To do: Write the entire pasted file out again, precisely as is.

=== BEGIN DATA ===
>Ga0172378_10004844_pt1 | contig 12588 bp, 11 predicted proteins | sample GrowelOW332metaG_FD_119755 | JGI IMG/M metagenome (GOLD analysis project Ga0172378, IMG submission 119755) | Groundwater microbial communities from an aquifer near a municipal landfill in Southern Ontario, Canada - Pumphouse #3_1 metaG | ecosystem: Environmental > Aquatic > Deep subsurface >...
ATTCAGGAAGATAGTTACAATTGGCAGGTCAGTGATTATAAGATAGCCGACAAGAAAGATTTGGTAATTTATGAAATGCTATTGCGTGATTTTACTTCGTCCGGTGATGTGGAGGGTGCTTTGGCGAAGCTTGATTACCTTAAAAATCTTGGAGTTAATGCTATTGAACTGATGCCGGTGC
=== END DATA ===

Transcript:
>Ga0172378_10004844_pt1 | contig 12588 bp, 11 predicted proteins | sample GrowelOW332metaG_FD_119755 | JGI IMG/M metagenome (GOLD analysis project Ga0172378, IMG submission 119755) | Groundwater microbial communities from an aquifer near a municipal landfill in Southern Ontario, Canada - Pumphouse #3_1 metaG | ecosystem: Environmental > Aquatic > Deep subsurface >...
ATTCAGGAAGATAGTTACAATTGGCAGGTCAGTGATTATAAGATAGCCGACAAGAAAGATTTGGTAATTTATGAAATGCTATTGCGTGATTTTACTTCGTCCGGTGATGTGGAGGGTGCTTTGGCGAAGCTTGATTACCTTAAAAATCTTGGAGTTAATGCTATTGAACTGATGCCGGTGC